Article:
The real annoying thing is that they are not jumping in the market to help kids but undermine a non profit so they can get the market. Other companies like AMD have been helping the effort, but Microsoft and Intel see it as competition. This is a non profit effort. Next the pharmaceuticals will be going after the red cross because they want to sell cheap blood alternatives to disaster victims. Yeah competition! I am proud to have gotten one.
  • by Colin Smith (2679) on Saturday November 24, 2007 @05:26PM (#21465355)
    http://search.ebay.com/search/search.dll?from=R40&_trksid=m37&satitle=OLPC&category0= [ebay.com]

    You'll find the OLPC is basically just a financial subsidy to the poor in the developing world...

    What's the average annual wage in Bangladesh?

     
  • by SuperBanana (662181) on Saturday November 24, 2007 @05:27PM (#21465363)

    Intel has designed their own laptop called the Classmate to sell between $230 and $300, nearly double the XO's price

    What? The XO was targeted to cost $100. It ballooned out to $130, then $175, then $188, then $200 [eweek.com].

    Now, if you want to donate 10,000 of them, you get that $200 price. If you want to donate 100 or less, you pay $300 per laptop. [laptopfoundation.org]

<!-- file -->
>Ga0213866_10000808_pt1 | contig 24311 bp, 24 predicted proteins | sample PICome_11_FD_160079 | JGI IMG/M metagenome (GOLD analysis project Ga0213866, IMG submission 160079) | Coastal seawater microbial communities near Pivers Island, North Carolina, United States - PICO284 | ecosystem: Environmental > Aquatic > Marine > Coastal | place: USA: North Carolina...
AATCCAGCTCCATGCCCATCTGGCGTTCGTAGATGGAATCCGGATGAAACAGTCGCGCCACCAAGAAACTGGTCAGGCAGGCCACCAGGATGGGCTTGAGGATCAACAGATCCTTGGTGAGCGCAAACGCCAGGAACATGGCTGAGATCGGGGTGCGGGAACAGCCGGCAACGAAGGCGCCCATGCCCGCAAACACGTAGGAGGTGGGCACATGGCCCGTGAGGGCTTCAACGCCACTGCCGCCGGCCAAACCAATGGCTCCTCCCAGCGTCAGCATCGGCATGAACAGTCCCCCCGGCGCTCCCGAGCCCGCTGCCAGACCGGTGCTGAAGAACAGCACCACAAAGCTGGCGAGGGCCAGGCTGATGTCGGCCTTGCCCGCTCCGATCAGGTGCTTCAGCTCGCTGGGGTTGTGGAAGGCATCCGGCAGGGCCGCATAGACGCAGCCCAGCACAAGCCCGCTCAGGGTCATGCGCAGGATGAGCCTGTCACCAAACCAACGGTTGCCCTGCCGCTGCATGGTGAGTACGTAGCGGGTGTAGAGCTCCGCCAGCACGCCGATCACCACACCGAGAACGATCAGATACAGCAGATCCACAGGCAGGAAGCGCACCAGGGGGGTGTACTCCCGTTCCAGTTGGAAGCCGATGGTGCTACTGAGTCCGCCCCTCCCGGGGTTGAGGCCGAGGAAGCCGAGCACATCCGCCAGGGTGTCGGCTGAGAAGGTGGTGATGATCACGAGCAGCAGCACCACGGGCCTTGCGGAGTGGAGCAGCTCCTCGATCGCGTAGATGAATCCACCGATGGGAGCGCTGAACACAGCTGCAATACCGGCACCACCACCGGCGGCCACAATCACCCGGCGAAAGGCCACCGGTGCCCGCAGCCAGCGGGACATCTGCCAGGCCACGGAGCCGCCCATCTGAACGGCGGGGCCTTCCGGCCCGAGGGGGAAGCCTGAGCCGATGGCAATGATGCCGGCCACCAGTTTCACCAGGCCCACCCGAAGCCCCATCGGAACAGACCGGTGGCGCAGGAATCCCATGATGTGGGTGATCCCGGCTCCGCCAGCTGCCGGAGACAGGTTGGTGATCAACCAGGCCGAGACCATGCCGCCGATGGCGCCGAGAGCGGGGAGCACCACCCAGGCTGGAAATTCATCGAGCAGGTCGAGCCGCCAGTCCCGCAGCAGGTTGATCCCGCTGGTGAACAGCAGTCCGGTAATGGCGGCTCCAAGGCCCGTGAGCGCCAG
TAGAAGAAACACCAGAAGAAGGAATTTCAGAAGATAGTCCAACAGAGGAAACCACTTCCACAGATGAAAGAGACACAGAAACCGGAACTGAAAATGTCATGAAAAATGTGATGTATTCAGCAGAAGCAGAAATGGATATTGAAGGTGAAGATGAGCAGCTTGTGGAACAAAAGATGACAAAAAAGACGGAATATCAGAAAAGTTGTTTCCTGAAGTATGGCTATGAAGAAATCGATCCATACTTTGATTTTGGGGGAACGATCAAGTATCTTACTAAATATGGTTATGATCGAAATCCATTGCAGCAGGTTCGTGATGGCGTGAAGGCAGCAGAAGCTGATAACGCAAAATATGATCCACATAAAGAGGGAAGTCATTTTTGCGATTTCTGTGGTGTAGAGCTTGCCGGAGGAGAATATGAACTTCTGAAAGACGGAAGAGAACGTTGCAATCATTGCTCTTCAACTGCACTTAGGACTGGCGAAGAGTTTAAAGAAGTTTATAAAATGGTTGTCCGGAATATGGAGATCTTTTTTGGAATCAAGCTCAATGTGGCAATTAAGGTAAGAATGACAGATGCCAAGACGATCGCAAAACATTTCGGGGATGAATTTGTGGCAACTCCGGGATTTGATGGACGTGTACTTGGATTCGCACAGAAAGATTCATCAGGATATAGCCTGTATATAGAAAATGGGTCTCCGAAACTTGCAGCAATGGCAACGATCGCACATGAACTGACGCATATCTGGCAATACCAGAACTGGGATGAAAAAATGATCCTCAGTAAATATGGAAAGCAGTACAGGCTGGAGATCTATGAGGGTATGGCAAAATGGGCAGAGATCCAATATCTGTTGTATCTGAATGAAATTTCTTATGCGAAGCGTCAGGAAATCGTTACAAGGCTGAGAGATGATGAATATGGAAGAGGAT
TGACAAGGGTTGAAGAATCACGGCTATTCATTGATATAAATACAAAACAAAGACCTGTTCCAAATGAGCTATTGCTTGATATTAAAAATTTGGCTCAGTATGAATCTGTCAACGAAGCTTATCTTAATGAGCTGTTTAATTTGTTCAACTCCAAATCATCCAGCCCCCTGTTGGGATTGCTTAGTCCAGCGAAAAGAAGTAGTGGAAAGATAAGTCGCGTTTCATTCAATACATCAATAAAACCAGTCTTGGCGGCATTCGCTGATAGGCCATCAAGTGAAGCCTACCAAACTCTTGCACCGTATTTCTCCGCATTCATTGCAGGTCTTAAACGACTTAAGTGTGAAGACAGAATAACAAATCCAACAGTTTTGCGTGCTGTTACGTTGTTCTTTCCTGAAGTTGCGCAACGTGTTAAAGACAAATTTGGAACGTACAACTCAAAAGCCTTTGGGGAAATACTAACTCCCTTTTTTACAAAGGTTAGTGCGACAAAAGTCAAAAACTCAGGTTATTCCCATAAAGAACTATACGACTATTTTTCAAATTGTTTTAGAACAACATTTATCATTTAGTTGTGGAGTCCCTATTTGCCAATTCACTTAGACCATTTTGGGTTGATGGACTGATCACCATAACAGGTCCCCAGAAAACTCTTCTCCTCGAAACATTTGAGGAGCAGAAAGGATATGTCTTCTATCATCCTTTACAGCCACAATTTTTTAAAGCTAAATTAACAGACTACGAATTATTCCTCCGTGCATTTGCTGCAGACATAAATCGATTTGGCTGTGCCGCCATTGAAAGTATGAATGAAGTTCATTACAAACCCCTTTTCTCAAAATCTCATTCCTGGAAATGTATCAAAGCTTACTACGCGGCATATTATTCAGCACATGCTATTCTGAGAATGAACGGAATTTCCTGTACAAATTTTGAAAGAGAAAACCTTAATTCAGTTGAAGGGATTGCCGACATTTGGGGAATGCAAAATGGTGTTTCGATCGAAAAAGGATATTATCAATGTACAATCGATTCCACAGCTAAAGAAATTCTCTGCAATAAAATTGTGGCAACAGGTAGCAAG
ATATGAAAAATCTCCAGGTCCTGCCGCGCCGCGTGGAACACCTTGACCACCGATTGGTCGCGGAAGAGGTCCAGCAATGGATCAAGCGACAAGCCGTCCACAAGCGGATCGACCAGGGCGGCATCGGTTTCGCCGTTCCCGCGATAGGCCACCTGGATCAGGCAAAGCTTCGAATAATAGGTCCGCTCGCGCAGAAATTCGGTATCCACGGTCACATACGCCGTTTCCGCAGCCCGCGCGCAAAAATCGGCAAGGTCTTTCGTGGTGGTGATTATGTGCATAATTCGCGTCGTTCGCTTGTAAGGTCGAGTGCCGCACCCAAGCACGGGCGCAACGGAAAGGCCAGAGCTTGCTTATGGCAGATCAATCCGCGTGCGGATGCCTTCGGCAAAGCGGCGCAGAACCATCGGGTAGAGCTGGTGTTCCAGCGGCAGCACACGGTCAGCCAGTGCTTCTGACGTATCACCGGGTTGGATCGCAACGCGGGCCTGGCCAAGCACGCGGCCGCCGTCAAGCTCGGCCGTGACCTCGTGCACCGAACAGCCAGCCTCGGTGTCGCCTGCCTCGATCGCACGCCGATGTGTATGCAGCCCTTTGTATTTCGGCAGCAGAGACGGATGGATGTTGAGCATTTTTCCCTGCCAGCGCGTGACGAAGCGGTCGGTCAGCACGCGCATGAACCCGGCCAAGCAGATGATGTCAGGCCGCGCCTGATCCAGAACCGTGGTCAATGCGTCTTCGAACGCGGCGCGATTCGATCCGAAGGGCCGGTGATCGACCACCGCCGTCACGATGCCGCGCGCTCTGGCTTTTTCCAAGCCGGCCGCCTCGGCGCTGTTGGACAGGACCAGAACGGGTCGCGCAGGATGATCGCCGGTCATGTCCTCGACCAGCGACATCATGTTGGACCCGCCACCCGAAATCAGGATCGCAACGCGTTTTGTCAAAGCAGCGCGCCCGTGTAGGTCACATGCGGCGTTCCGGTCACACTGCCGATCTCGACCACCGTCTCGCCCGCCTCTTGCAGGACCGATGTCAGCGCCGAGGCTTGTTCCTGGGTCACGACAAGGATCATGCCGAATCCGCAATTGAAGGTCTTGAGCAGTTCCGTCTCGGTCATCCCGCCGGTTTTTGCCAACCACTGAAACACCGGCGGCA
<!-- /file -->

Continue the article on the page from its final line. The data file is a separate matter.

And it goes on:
Why they have a sliding price scale is beyond me...they're supposed to be a non-profit, building the things for the poorest people in the world, and yet...the fewer you buy, the more you pay...

    • They may be a non-profit organisation but I bet the manufacturing company making them isn't.
    • by bfields (66644)

      Why they have a sliding price scale is beyond me...they're supposed to be a non-profit, building the things for the poorest people in the world, and yet...the fewer you buy, the more you pay...

      It's cheaper per unit to fulfill a larger order than a smaller one.

    • Re: (Score:3, Informative)

      by tgd (2822)
      Or you can buy one, donate one for $400 and donate the second one as well. Two donated, $200 a piece, $400 tax deduction and you still get a year of T-Mobile internet access.

  • by Flavio (12072) on Saturday November 24, 2007 @05:30PM (#21465381)
    If so, I'm sorry to say he lacks the cynicism to deal with politicians, specially those from third world nations. These individuals will endorse any project that makes them look good. An OLPC endorsement is marketing gold from a politician's point of view, because it ties education, children and technology -- areas which third world nations are very reluctant to invest in -- all at zero cost.

    Talk is cheap.
  • It's irrelevan whether MS/Intel or Linux/AMD's product is "better". All that matters is that kids in bad situations get access to technology and information to advance their futures. If either of them is serving the cause, then it should be supported regardless on what camp one stands.